The Democratic View
Extremism in the Defense of Liberty
By Kathy Zahler
I thought this column would be all about the winner of the Democratic primary in the 23rd Congressional District, but that’s what I get for planning ahead. As I write, we are at something of a standstill, with Max Della Pia ahead by a tiny margin over Tracy Mitrano, with 32.4% and 32.3% of the vote, respectively. We face an unusual situation wherein a federal race will be determined by absentee ballots.
So, all of you who thought: Why should I bother?—here’s your answer. Because New York State does not have a system of tie-breaking such as ranked voting or runoffs, elections even at the Congressional level can come down to a handful of votes!
Tom Reed’s campaign manager, who fancies himself a master of dirty tricks, declared in print that it was unsurprising that “with a field of Extreme Ithaca Liberal options to choose from,” the Democrats couldn’t pick just one. This despite the fact that Max is from Owego and Tracy from Penn Yan. (Poor Eddie from Jamestown got tarred with the same brush earlier.) It’s sad that the opposition doesn’t know its own district well enough to differentiate one town from another, but it is unsurprising that Reed, who emulates Trump in most things, prefers a meaningless trope to substantive discourse.
I’m alarmed to be quoting the right-wing Barry Goldwater in my column title, but his statement is surprisingly apt for our times. It was written by speechwriter Karl Hess for Goldwater’s acceptance speech at the 1964 Republican National Convention. Goldwater’s concern had to do with the perceived Communist threat, but his words are worth recalling: “…extremism in the defense of liberty is no vice… moderation in the pursuit of justice is no virtue.”
I would suggest to Congressman Reed and his campaign that resistance to their ideas is not extreme, but rather right, fair, and moral. If he wants to see more moderation from our candidates, he may have to wait a while.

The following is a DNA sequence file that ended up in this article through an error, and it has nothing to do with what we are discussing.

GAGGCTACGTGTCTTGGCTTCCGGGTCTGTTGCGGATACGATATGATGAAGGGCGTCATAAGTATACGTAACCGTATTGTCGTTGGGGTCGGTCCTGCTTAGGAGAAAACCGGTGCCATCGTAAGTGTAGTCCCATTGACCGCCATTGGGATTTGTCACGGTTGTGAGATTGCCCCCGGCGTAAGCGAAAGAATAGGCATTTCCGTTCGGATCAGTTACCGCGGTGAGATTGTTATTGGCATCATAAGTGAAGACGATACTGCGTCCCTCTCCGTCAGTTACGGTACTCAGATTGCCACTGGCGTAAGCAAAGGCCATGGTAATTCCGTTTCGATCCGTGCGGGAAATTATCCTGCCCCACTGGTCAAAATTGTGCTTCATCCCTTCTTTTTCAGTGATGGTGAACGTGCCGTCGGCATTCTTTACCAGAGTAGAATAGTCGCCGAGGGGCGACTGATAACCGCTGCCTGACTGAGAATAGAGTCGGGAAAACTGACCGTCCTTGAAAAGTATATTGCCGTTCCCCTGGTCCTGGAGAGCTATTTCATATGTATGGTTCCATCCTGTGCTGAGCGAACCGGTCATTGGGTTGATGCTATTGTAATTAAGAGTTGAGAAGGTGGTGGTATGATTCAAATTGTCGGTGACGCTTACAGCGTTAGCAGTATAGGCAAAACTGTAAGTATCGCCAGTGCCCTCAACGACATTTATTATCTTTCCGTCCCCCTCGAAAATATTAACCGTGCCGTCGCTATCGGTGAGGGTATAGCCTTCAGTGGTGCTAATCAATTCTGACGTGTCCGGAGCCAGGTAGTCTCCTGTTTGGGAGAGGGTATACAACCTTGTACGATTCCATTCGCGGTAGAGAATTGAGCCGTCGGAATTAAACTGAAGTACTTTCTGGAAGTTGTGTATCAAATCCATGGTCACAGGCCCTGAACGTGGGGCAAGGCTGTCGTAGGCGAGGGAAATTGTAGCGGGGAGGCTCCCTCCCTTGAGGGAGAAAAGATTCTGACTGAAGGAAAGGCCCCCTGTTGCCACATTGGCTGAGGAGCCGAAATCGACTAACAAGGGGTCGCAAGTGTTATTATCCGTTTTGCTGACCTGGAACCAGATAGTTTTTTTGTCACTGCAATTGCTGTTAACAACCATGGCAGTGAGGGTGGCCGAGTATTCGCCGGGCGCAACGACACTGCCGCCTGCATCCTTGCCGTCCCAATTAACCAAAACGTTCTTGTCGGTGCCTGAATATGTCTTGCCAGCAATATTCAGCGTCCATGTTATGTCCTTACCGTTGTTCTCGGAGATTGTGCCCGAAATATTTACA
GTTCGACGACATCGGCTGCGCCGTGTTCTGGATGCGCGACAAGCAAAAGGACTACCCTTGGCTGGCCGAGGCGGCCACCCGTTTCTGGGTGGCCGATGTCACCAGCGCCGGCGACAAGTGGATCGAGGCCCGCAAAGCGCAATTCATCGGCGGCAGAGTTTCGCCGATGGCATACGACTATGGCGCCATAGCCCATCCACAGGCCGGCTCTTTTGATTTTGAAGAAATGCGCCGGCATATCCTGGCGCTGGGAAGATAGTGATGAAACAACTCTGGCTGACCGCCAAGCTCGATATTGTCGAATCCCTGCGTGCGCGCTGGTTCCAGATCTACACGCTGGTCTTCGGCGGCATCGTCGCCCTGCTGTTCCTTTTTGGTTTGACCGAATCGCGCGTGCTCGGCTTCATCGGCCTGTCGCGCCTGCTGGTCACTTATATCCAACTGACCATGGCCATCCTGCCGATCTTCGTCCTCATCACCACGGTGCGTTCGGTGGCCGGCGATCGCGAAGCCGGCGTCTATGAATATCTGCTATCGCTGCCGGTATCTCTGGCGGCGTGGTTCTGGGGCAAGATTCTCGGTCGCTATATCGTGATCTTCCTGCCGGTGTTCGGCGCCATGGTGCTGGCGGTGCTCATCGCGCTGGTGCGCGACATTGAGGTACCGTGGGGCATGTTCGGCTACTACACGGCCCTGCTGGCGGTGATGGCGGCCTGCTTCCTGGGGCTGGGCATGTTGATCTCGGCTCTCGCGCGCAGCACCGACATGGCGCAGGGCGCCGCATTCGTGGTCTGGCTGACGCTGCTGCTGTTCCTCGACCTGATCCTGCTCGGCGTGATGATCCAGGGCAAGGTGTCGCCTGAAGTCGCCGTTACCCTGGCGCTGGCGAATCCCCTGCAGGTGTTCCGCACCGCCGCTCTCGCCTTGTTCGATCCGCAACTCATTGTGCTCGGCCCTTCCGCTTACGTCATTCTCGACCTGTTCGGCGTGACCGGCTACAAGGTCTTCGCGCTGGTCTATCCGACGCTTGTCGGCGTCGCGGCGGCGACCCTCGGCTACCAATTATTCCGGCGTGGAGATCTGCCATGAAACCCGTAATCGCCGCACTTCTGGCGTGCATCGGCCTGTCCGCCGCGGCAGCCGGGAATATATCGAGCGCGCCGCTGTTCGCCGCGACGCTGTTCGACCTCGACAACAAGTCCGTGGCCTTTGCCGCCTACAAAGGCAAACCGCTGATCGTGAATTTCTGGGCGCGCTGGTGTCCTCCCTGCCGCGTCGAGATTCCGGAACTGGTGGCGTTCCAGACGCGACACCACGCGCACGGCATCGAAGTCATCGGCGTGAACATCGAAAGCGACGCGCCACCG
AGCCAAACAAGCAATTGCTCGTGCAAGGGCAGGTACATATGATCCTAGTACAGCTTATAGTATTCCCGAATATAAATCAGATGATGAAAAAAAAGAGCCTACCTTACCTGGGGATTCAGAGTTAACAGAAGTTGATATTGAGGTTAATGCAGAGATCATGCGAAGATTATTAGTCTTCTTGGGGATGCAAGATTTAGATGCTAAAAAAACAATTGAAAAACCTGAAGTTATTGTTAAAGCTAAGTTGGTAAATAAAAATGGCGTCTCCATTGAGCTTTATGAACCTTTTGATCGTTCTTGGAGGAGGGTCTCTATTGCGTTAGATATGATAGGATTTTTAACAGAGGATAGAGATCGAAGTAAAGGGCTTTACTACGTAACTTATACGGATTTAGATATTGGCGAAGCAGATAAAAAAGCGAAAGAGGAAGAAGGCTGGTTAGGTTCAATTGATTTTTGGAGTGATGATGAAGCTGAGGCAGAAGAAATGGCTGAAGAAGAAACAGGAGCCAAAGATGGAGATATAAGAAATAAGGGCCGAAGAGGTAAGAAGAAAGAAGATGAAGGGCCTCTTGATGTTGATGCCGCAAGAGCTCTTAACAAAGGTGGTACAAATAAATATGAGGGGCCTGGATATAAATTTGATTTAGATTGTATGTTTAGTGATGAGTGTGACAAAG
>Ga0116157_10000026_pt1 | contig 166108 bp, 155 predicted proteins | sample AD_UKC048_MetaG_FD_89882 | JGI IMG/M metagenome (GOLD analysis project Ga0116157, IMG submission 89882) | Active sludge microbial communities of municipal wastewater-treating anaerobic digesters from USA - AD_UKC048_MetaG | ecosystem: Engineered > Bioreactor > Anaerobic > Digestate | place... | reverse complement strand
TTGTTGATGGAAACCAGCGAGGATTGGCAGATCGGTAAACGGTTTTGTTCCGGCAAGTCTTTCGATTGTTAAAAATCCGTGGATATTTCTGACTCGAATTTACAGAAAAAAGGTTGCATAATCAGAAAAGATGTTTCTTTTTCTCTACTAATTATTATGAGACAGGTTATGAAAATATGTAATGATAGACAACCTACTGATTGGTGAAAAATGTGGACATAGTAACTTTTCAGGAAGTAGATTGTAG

Goldwater’s successor in Congress was John McCain. Both were conservatives who fought against heavy-handed government. Goldwater, like McCain today, would probably be revolted by the current executive overreach.
There was a time after Watergate when it seemed that the executive branch had lost power and that checks and balances might truly be working. That era ended definitively with the Age of Trump. Today, Congress has rolled on its back and put its feet in the air, allowing the executive branch to tickle its tummy on its way out the door to wreak havoc.
Our Founders created a system by which no one branch of government was supposed to have that kind of power, because they understood that such power could lead to tyranny. But the majority in our current Congress seems happy with the current trajectory, and why shouldn’t they be? They managed to hold up an appointment on the Supreme Court to ensure that the current administration could appoint one new right-wing justice—and with the departure of Kennedy, now two. That has led this session to court-approved gerrymandering and union-busting, which in turn damages Democratic odds and funding, which in turn gives certain Republicans potential lifelong seats in the House and Senate. Why shouldn’t they lie back and roll over? Their course is set. They don’t even need to work in order to win.
Congressman Reed is right up there with the rollover Republicans. According to Five Thirty Eight, he has a 96.3 percent score voting in line with the president’s positions. Based on the 23rd Congressional District’s winning margin for Trump in 2016, Five Thirty Eight would predict Reed to vote with Trump only 87.5 percent of the time. So Reed is +8.8 for Trump, rolling back bank regulations, supporting the Farm Bill that decimated SNAP, reauthorizing warrantless spying, delaying implementation of ozone standards, increasing penalties for certain undocumented immigrants, penalizing states with sanctuary laws, and so on, and so on.
So it matters who’s in Congress. The system cannot work without a healthy tension among its branches.
Our nation was founded 242 years ago this month on Enlightenment principles of democracy, liberty, equality, justice, and humanity. At different points in our existence, we have moved away from or closer to those goals. Our current administration is racing away from them at a terrifying clip.
Although the number of 2018 primary votes in the 23rd District was twice those cast in 2012, they still represent under one-fifth of registered voters. Nearly every nation in the world where elections take place has better turnout than we do. Our Founders would be appalled.
Primaries are the closest we come to direct democracy. If you are troubled by our overreaching executive, do-nothing Congress, and backward-leaning Court, and you did not vote, look in the mirror. You are the problem.